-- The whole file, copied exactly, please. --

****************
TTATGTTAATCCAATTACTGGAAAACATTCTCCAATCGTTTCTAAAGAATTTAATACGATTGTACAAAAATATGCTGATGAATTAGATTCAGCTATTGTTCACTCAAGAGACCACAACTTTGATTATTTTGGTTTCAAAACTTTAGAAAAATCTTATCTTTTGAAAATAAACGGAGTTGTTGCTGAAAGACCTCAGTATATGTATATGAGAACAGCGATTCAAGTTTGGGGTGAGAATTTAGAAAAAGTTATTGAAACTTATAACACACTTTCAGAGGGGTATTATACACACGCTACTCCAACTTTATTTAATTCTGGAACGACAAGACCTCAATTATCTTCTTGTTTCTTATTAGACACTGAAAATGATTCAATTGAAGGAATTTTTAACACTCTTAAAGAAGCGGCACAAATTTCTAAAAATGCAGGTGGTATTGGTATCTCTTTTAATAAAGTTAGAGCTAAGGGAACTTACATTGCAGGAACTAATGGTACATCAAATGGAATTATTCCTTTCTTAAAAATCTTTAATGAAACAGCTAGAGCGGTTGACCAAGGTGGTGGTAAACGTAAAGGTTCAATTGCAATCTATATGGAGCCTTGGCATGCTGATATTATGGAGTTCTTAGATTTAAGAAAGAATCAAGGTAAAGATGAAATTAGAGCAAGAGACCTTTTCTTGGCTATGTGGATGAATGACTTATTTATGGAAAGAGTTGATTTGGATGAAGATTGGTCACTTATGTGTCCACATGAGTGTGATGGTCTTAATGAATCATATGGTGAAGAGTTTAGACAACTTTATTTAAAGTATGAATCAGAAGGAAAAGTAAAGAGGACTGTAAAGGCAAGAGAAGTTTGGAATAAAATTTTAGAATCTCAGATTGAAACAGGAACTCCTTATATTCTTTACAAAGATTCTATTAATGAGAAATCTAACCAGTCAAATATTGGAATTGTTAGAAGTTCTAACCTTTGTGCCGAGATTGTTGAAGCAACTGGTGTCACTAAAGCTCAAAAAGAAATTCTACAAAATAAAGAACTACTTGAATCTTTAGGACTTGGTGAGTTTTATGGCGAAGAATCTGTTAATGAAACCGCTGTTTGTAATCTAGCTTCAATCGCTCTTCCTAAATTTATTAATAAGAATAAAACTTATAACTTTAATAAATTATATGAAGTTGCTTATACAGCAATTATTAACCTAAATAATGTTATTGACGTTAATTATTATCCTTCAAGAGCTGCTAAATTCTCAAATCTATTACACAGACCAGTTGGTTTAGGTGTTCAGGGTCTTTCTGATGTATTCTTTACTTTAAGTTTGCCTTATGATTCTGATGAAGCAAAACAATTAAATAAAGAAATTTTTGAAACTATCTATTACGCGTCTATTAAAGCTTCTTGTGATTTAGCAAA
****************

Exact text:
TTATGTTAATCCAATTACTGGAAAACATTCTCCAATCGTTTCTAAAGAATTTAATACGATTGTACAAAAATATGCTGATGAATTAGATTCAGCTATTGTTCACTCAAGAGACCACAACTTTGATTATTTTGGTTTCAAAACTTTAGAAAAATCTTATCTTTTGAAAATAAACGGAGTTGTTGCTGAAAGACCTCAGTATATGTATATGAGAACAGCGATTCAAGTTTGGGGTGAGAATTTAGAAAAAGTTATTGAAACTTATAACACACTTTCAGAGGGGTATTATACACACGCTACTCCAACTTTATTTAATTCTGGAACGACAAGACCTCAATTATCTTCTTGTTTCTTATTAGACACTGAAAATGATTCAATTGAAGGAATTTTTAACACTCTTAAAGAAGCGGCACAAATTTCTAAAAATGCAGGTGGTATTGGTATCTCTTTTAATAAAGTTAGAGCTAAGGGAACTTACATTGCAGGAACTAATGGTACATCAAATGGAATTATTCCTTTCTTAAAAATCTTTAATGAAACAGCTAGAGCGGTTGACCAAGGTGGTGGTAAACGTAAAGGTTCAATTGCAATCTATATGGAGCCTTGGCATGCTGATATTATGGAGTTCTTAGATTTAAGAAAGAATCAAGGTAAAGATGAAATTAGAGCAAGAGACCTTTTCTTGGCTATGTGGATGAATGACTTATTTATGGAAAGAGTTGATTTGGATGAAGATTGGTCACTTATGTGTCCACATGAGTGTGATGGTCTTAATGAATCATATGGTGAAGAGTTTAGACAACTTTATTTAAAGTATGAATCAGAAGGAAAAGTAAAGAGGACTGTAAAGGCAAGAGAAGTTTGGAATAAAATTTTAGAATCTCAGATTGAAACAGGAACTCCTTATATTCTTTACAAAGATTCTATTAATGAGAAATCTAACCAGTCAAATATTGGAATTGTTAGAAGTTCTAACCTTTGTGCCGAGATTGTTGAAGCAACTGGTGTCACTAAAGCTCAAAAAGAAATTCTACAAAATAAAGAACTACTTGAATCTTTAGGACTTGGTGAGTTTTATGGCGAAGAATCTGTTAATGAAACCGCTGTTTGTAATCTAGCTTCAATCGCTCTTCCTAAATTTATTAATAAGAATAAAACTTATAACTTTAATAAATTATATGAAGTTGCTTATACAGCAATTATTAACCTAAATAATGTTATTGACGTTAATTATTATCCTTCAAGAGCTGCTAAATTCTCAAATCTATTACACAGACCAGTTGGTTTAGGTGTTCAGGGTCTTTCTGATGTATTCTTTACTTTAAGTTTGCCTTATGATTCTGATGAAGCAAAACAATTAAATAAAGAAATTTTTGAAACTATCTATTACGCGTCTATTAAAGCTTCTTGTGATTTAGCAAA